2. Figure out which position players are keepers. Don’t count on the Reds acquiring anything more than veteran position player depth, as the bulk of their offseason and Spring Training time should be spent deciding on who amongst their interesting crop of young players projects as a long-term piece.
Billy Hamilton took some small but credible steps forward as an offensive player this season. Hamilton’s speed and outstanding center field glove are worthy of everyday duties anyway, though becoming even an average hitter would make Hamilton into a major threat. Tucker Barnhart’s pitch-framing and defense is a work in progress, though he can hit well enough to handle the position until the Reds know if Mesoraco is healthy enough to continue on behind the plate.
All-Star Adam Duvall emerged as a big power threat and a surprisingly strong left field defender, though he’ll need to cut down on his strikeouts and improve his on-base percentage. Scott Schebler posted some solid numbers and looks like he can, at least, serve as the left-handed hitting side of a platoon in right field. Big-hitting prospect Jesse Winker is knocking on the door for a callup and has been seen time at both corner outfield spots. Winker is also a left-handed hitter so he’s not ideal as a platoon partner with Schebler, though one would suspect Cincinnati would give Winker the first crack at everyday duties once he gets the call to the bigs.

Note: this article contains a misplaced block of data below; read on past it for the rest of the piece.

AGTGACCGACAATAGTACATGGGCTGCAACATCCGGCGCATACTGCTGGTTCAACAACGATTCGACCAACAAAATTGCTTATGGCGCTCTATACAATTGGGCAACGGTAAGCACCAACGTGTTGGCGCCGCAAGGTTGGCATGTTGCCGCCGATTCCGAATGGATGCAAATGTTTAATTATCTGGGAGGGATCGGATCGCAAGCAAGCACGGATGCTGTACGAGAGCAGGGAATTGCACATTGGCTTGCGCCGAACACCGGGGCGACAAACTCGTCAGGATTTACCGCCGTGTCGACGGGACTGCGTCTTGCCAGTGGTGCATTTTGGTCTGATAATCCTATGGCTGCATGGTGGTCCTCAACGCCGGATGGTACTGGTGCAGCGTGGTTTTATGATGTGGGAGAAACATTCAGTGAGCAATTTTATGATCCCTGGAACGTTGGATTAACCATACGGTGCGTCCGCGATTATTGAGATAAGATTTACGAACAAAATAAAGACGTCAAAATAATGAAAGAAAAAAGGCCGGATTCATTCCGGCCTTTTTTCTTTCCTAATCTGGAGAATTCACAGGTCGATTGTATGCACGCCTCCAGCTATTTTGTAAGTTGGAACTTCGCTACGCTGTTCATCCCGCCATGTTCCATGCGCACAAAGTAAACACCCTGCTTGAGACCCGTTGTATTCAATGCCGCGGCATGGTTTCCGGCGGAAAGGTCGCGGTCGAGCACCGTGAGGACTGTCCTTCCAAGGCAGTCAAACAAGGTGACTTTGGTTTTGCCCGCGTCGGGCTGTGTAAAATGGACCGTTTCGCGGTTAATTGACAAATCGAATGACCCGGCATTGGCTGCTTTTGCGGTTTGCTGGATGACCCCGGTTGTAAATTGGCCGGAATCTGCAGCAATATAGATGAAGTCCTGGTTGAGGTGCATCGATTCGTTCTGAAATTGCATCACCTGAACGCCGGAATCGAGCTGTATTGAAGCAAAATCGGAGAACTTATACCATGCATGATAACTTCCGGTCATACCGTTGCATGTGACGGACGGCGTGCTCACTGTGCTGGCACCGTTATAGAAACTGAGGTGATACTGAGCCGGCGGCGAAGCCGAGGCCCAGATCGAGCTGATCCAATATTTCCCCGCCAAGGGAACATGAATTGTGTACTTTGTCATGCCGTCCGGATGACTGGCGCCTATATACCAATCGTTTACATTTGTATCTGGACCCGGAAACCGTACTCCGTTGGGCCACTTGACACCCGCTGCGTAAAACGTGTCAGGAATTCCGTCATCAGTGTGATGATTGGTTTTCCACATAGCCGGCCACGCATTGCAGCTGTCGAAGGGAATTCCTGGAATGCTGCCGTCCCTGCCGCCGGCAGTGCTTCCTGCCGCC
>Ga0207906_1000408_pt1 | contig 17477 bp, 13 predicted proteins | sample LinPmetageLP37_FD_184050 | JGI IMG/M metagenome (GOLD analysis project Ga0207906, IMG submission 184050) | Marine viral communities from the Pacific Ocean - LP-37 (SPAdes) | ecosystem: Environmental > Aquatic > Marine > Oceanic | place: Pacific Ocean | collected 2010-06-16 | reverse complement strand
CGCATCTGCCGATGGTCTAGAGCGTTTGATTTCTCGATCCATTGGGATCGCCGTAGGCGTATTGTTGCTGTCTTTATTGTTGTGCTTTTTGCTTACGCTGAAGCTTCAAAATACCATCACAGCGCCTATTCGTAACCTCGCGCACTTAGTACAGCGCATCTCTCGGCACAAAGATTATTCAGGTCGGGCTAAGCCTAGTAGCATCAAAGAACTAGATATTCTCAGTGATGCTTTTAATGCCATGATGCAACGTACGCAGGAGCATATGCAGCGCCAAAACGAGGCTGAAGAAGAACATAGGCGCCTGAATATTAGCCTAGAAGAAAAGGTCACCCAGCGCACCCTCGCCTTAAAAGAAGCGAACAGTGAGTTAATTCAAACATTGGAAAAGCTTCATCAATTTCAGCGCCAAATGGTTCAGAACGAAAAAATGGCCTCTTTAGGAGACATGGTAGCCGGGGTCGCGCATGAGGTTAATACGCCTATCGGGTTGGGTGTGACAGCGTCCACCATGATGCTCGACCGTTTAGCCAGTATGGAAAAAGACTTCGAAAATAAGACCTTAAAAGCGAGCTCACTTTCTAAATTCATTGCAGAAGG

3. Continue sorting out the pitching, with a focus on the bullpen. The Reds went into 2016 with about as unsettled a pitching situation as possible, and it resulted in a new Major League record for most homers allowed in a season. While Anthony DeSclafani, Dan Straily and Brandon Finnegan need to drastically cut down on the long balls, all three have claimed rotation jobs for next season. Bailey will join them if healthy, though that’s a big “if” given how he’s faced somewhat of a bumpy recovery from Tommy John surgery. There are plenty of candidates in the mix for the fifth starter’s job, with former top prospect Robert Stephenson tentatively in the lead, though he didn’t impress in his first taste of big league action. Cody Reed, Keyvius Sampson, John Lamb, Tim Adleman and highly-touted prospect Amir Garrett will also be competing. A minor trade wouldn’t be out of the question given the number of arms on hand, though given that the rotation is hardly set in stone, the Reds might want to keep as much depth as possible.
Losers of the rotation battle could help out the league-worst bullpen. There is some hope at the back of the pen, with the combination of Raisel Iglesias and Michael Lorenzen standing out as an intriguing closer/setup man pairing. Beyond those two, there’s really nowhere to go but up given how poorly the Cincy relief corps performed in 2016. If the Reds target anything in free agency, it could be a veteran reliever or two (on a short-term or minor league contract) just to add some stability. If these relievers pitch well, the Reds could potentially flip them at the deadline.